RB Royce Freeman, Oregon - With more than 6,400 yards from scrimmage and 64 TDs, Freeman was a dominant force during all four of his years in Eugene. One of the forgotten great backs of the past 20 years, Freeman had game-breaking speed and exceptional elusiveness.
S Jim Leonhard, Wisconsin - A walk-on from tiny Tony, Wisconsin (population 113), Leonhard rewrote the record-books in Madison. He had 11 INTs as a sophomore in 2002, and finished his career with 21 picks, good for fifth all time. The three-time All-American was also one of the best punt returners in the country, averaging 12.8 yards per return while also adding three TDs for his career.
OL Robert Gallery, Iowa - In a place known for churning out offensive linemen, Gallery was one of the best to wear the Hawkeye uniform. Gallery was a road grader with a mean streak at left tackle, and he was a unanimous All-American and Outland Trophy winner as a senior in 2003.
DL Glenn Dorsey, LSU - While LSU is known as DBU (and rightfully so), there have been more than a few outstanding DLs who have come out of Baton Rouge. But Dorsey's 2007 senior season is probably the best of the bunch. The unanimous All-American won the Nagurski, Outland, Lott and Lombardi trophies and was the SEC's Defensive Player of the Year in a landslide.
LB Luke Kuechly, Boston College – He has received plenty of attention in the NFL for the Carolina Panthers, but his college stats are remarkable. He had 532 tackles in just three seasons at Boston College and seven interceptions, including two for touchdowns. He led the NCAA in tackles in both 2010 and 2011 and holds the NCAA record for most overall tackles. Imagine if he played a fourth season?
DB Carlos Rogers, Auburn – After a freshman All American year, he won the Thorpe Award in 2004 in leading the team to an undefeated season. He had size and he played hurt and was clearly a team leader for one of the best Auburn teams ever.
QB Brad Smith, Missouri – Smith was an amazing dual threat for Missouri, throwing for more than 2,000 yards in three of his four seasons and rushing for 1,000 more in three different seasons as well. He was the first player in Division I-A history to pass for 8,000 yards and rush for 4,000 more in a career.
OL Rodney Hudson, Florida State – Hudson was the most decorated offensive lineman in FSU history by the end of his career, and he won numerous ACC and All American honors. He played at the tail end of the Bobby Bowden era and was one of the main reasons the Seminoles won 10 games in Jimbo Fisher’s first season. He was as reliable as they come.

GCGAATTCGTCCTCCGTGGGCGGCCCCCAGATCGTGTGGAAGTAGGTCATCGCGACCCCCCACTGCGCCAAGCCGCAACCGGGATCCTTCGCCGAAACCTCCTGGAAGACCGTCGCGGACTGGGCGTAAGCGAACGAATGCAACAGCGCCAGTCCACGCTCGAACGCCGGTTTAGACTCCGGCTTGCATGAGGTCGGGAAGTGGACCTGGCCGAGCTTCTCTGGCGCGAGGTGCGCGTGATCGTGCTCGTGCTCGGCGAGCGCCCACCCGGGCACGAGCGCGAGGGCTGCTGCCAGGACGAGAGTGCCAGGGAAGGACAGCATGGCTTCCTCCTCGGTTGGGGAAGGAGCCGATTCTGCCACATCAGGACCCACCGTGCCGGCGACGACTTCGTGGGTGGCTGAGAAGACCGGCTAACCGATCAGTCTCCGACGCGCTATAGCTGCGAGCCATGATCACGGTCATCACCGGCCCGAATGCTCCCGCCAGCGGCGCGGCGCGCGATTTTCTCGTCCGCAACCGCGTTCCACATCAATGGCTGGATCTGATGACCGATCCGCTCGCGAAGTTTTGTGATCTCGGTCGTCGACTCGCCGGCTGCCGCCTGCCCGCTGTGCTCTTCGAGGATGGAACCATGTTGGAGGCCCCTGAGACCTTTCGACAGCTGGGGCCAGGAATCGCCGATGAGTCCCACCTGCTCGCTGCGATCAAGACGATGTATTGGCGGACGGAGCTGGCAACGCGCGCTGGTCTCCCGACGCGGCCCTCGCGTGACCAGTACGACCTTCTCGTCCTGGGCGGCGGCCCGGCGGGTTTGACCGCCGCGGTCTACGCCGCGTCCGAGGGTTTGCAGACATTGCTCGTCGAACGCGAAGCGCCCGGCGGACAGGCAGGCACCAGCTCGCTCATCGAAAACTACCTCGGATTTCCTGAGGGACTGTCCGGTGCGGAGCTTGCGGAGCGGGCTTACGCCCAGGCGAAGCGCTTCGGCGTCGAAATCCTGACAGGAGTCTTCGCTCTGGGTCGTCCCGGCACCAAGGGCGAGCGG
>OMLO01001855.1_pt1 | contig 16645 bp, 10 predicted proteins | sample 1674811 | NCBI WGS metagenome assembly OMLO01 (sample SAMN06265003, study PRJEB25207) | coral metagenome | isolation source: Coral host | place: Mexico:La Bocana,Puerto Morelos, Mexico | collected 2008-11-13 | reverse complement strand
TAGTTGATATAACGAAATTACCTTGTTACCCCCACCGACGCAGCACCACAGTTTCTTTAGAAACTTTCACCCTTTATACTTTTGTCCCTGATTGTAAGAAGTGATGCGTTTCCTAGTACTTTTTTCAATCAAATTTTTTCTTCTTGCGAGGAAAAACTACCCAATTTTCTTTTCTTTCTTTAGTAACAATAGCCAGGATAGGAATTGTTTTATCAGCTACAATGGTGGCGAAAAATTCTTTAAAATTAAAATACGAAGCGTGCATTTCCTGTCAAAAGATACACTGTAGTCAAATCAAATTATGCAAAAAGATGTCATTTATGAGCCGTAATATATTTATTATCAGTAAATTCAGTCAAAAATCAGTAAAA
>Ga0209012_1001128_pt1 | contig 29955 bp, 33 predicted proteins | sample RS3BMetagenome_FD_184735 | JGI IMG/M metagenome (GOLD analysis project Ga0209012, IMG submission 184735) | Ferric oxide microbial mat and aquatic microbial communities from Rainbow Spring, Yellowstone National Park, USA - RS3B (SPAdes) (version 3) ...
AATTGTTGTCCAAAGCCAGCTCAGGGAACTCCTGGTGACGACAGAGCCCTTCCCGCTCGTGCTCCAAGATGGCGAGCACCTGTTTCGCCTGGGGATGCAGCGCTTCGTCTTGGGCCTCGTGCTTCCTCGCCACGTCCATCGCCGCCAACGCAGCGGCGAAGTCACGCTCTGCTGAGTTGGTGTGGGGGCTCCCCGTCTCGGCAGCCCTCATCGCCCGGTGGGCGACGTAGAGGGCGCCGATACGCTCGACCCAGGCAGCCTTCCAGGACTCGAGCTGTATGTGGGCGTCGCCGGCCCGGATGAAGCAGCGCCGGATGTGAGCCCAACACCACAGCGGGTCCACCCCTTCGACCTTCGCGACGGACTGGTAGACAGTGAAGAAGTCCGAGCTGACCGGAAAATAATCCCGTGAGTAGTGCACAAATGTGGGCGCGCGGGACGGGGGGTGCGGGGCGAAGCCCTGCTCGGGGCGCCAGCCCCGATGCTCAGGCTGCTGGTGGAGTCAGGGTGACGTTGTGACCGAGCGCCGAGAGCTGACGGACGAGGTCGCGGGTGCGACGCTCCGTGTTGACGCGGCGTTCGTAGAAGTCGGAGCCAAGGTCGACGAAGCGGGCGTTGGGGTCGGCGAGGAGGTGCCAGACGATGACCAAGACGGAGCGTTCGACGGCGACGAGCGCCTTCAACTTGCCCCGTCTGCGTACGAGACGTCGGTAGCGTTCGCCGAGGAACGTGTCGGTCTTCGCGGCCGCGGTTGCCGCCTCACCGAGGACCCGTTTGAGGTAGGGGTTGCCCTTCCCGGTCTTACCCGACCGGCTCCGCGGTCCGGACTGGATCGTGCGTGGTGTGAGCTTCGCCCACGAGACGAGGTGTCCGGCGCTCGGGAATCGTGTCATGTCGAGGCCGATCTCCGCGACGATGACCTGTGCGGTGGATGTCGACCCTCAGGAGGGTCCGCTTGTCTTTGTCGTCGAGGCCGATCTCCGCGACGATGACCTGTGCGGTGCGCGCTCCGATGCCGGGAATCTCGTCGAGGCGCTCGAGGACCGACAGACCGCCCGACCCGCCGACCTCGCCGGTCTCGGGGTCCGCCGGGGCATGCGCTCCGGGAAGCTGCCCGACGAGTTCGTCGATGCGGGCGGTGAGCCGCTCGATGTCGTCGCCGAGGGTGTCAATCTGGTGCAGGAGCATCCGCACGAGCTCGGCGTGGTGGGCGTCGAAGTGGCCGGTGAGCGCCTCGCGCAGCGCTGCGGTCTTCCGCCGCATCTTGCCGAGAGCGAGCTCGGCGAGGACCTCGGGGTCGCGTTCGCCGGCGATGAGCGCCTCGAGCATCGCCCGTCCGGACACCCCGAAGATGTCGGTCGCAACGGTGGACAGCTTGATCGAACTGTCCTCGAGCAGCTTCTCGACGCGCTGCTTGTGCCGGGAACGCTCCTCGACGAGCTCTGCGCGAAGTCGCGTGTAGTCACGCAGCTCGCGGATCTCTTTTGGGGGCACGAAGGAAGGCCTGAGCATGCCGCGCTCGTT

DE Tamba Hali, Penn State – Hali was dominant for Penn State and led the Nittany Lions to an Orange Bowl win in 2005 with 17 tackles for loss and 11 sacks. He had 64 tackles that season with four pass breakups. He was a consensus All-American and had one of the most dominant seasons of that decade.
3. MORE TOP COACHES' STRENGTHS AND WEAKNESSES
I finally reach the end of my top 20 coaching list with a breakdown of their strengths and weaknesses. Here they are from one through five, with the top man being no surprise at all.
5. Brian Kelly, Notre Dame – I love Kelly’s in-game coaching and his game plans are very solid as well and he can develop talent. The one negative is his lack of risk taking when it comes to playing younger talent.
4. Lincoln Riley, Oklahoma – Riley is an amazing developer of quarterback talent and his offensive prowess is hard to beat. He has struggled to produce a consistent defense, but that seems to be getting resolved and his playoff appearances speak for themselves.
3. Jimbo Fisher, Texas A&M – Fisher is a great developer of quarterbacks, same as Riley, and has that national title next to his name, so he gets the nod. His recruiting is off the charts and his use of talent is excellent - except for his last season at FSU.
2. Dabo Swinney, Clemson – It’s hard to find weaknesses in Swinney’s style as he’s a great recruiter, excellent coach and is known for his use of talent. In-game coaching could sometimes use some work and his teams can play down to the competition, but that’s nitpicking.
1. Nick Saban, Alabama – The greatest coach in college football history is an A-plus coach in every facet of the game. There are no weaknesses.